Setting up a PhoneGap project for Android in Eclipse

2012-08-19

It’s pretty straightforward to set up a PhoneGap project for Android in Eclipse. You need to make sure you’ve got Eclipse Classic, the Android SDK, the ADT plugin for eclipse and PhoneGap.

Open Eclipse and choose “New Project” from the “File” menu. There should be an Android folder so select “Android Application Project” from under it and click “Next”. Give your app and project a name then provide a package name (usually your domain backwards, e.g. com.alk3my.bestbooks). Choose the SDK version you would like to target, you may want to read my post on android publishing considerations to help decide which version to target. Click “Next” to carry on.

Next eclipse can help you make your launcher icon. Choose a suitable image and play with the options before proceeding. On the next screen you will see a default option to create an Activity, leave it on “BlankActivity” and click next. Leave the defaults alone on the next screen and make sure there is no Hierarchical Parent. Finally click “Finish”!

In the assets folder of your project, create a “www” directory. This is where all your HTML/CSS and JS will go. Copy the PhoneGap JavaScript file into the root of this folder and also copy the PhoneGap .jar file into the “/libs” folder (should already exist at the root of your project and will have an Android .jar already). Next copy the “xml” folder from PhoneGap into the “/res” folder of the project.

Now you need to make sure the PhoneGap .jar is in the Build Path of your project. Right click on the “/libs” folder, choose “Build Path” and then “Configure Build Path…”. With “Java Build Path” selected, click on the “Libraries” tab and then “Add JAR” to add the PhoneGap library. You may need to refresh the project to see the JAR (F5).

Next open up the “MainActivity.java” file from the “src” folder and import “org.apache.cordova.*;”. You can remove the “android.view.Menu;” import and the “onCreateOptionsMenu” override method too. Change your MainActivity class to extend DroidGap instead or Activity. Finally your “onCreate” override method should look like this…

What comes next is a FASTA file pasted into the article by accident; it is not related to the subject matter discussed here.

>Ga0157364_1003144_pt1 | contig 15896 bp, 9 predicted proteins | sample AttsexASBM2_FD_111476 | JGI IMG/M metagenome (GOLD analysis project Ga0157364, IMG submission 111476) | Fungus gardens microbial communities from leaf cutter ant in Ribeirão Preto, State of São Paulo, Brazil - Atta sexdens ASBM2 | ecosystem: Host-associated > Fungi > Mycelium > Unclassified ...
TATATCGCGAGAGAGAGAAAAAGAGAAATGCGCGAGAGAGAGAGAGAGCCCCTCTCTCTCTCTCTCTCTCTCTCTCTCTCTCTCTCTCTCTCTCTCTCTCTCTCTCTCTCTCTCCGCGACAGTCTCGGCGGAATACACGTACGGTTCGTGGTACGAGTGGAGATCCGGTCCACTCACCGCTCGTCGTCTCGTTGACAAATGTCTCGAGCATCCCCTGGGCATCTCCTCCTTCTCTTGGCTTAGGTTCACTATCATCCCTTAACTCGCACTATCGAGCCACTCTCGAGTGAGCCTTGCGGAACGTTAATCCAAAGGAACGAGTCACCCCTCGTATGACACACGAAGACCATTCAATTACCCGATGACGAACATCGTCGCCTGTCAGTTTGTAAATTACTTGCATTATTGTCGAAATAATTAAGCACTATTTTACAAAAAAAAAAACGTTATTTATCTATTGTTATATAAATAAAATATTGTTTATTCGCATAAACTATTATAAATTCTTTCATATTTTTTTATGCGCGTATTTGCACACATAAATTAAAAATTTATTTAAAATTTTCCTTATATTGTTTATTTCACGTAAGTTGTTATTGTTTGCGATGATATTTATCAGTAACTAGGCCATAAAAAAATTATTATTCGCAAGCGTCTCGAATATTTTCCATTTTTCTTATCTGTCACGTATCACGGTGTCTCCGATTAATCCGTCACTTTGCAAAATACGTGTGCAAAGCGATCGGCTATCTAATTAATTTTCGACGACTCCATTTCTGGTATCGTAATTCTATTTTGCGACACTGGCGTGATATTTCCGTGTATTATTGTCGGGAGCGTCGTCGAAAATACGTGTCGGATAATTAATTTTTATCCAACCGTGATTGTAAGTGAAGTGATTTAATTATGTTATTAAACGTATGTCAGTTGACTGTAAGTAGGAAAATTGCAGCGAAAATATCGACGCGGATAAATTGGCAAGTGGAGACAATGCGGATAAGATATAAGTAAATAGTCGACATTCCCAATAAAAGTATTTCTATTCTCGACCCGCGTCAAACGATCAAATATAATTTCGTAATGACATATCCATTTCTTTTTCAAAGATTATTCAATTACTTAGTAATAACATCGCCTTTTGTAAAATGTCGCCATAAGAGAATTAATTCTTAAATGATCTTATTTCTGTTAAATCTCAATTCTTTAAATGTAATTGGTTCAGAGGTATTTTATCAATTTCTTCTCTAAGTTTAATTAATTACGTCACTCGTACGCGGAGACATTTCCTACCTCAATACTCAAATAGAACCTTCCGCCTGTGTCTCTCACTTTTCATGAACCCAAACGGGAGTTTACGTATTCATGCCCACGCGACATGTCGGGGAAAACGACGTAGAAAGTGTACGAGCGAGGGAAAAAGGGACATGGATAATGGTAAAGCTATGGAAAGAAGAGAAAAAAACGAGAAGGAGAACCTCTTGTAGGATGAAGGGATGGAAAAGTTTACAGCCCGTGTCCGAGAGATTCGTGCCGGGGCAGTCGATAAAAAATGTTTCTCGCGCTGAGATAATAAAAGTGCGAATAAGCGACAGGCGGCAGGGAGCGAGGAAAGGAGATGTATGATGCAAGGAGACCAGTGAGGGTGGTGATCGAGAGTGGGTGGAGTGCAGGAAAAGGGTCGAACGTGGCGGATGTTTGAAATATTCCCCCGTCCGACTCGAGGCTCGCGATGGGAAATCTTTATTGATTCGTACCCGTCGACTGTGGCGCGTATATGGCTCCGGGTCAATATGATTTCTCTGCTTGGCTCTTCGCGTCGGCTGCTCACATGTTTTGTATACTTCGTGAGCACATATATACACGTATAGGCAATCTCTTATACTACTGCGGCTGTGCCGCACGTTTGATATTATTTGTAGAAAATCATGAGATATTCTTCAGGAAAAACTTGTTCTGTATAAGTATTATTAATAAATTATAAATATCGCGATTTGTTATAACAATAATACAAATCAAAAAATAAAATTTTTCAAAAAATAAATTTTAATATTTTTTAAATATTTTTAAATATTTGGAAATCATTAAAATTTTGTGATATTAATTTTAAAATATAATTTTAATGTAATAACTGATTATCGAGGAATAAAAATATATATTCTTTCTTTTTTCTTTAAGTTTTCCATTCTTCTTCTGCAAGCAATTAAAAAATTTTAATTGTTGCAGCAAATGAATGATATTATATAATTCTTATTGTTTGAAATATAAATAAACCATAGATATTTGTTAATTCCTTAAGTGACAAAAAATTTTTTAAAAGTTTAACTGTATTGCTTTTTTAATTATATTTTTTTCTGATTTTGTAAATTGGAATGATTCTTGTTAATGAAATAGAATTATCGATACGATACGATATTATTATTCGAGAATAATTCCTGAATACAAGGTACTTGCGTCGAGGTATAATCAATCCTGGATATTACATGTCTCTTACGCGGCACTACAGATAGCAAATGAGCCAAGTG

public void onCreate(Bundle savedInstanceState) { super.onCreate(savedInstanceState); super.loadUrl("file:///android_asset/www/index.html"); }

So now it’s on to the AndroidManifest.xml file. Within the manifest element you need to paste the following…

<supports-screens android:largeScreens="true" android:normalScreens="true" android:smallScreens="true" android:resizeable="true" android:anyDensity="true" /> <uses-permission android:name="android.permission.VIBRATE" /> <uses-permission android:name="android.permission.ACCESS_COARSE_LOCATION" /> <uses-permission android:name="android.permission.ACCESS_FINE_LOCATION" /> <uses-permission android:name="android.permission.ACCESS_LOCATION_EXTRA_COMMANDS" /> <uses-permission android:name="android.permission.READ_PHONE_STATE" /> <uses-permission android:name="android.permission.INTERNET" /> <uses-permission android:name="android.permission.RECEIVE_SMS" /> <uses-permission android:name="android.permission.RECORD_AUDIO" /> <uses-permission android:name="android.permission.MODIFY_AUDIO_SETTINGS" /> <uses-permission android:name="android.permission.READ_CONTACTS" /> <uses-permission android:name="android.permission.WRITE_CONTACTS" /> <uses-permission android:name="android.permission.WRITE_EXTERNAL_STORAGE" /> <uses-permission android:name="android.permission.ACCESS_NETWORK_STATE" /> <uses-permission android:name="android.permission.GET_ACCOUNTS" /> <uses-permission android:name="android.permission.BROADCAST_STICKY" />

This gives your application all the hardware/API permissions you’ll need for any app but it’s necessary to tighten this up before publishing your application. Remove anything that isn’t required or your application will be limited to a subset of devices that support all of these permissions. You’ll also give the user a lot to worry about as the installer will ask them about all of these permissions.

Add the following attribute to the “activity” element; android:configChanges="orientation|keyboardHidden. This stops the application exiting when you rotate your device, LOL. You can also add android:debuggable="true"> while developing your application, just remember to remove it later.

I use git for source control and I suggest you choose from one of the many source control options to keep track of your changes (bitbucket has free accounts which is just awesome). You could put the whole project under source control although personally I only put the “www” directory in git. This is because I have intentions to use the same (well very similar) code to release iOS and maybe win mobile versions of my applications. The actual project folder is very static anyways so there will be very few changes throughout development anyway.

Now you’re set, start with an index.html file at the root of the “www” folder and add your HTML, CSS and JS. I suggest testing in Chrome/Safari to begin with as debugging is much simpler and changes are instant as opposed to using the simulator or the actual device. Save those for every now and then and towards the end of the development cycles. A good way to organise your work and bugs is by creating cards on Trello so you know what you should be working on, what you’ve done and what still needs to be done.


Comments: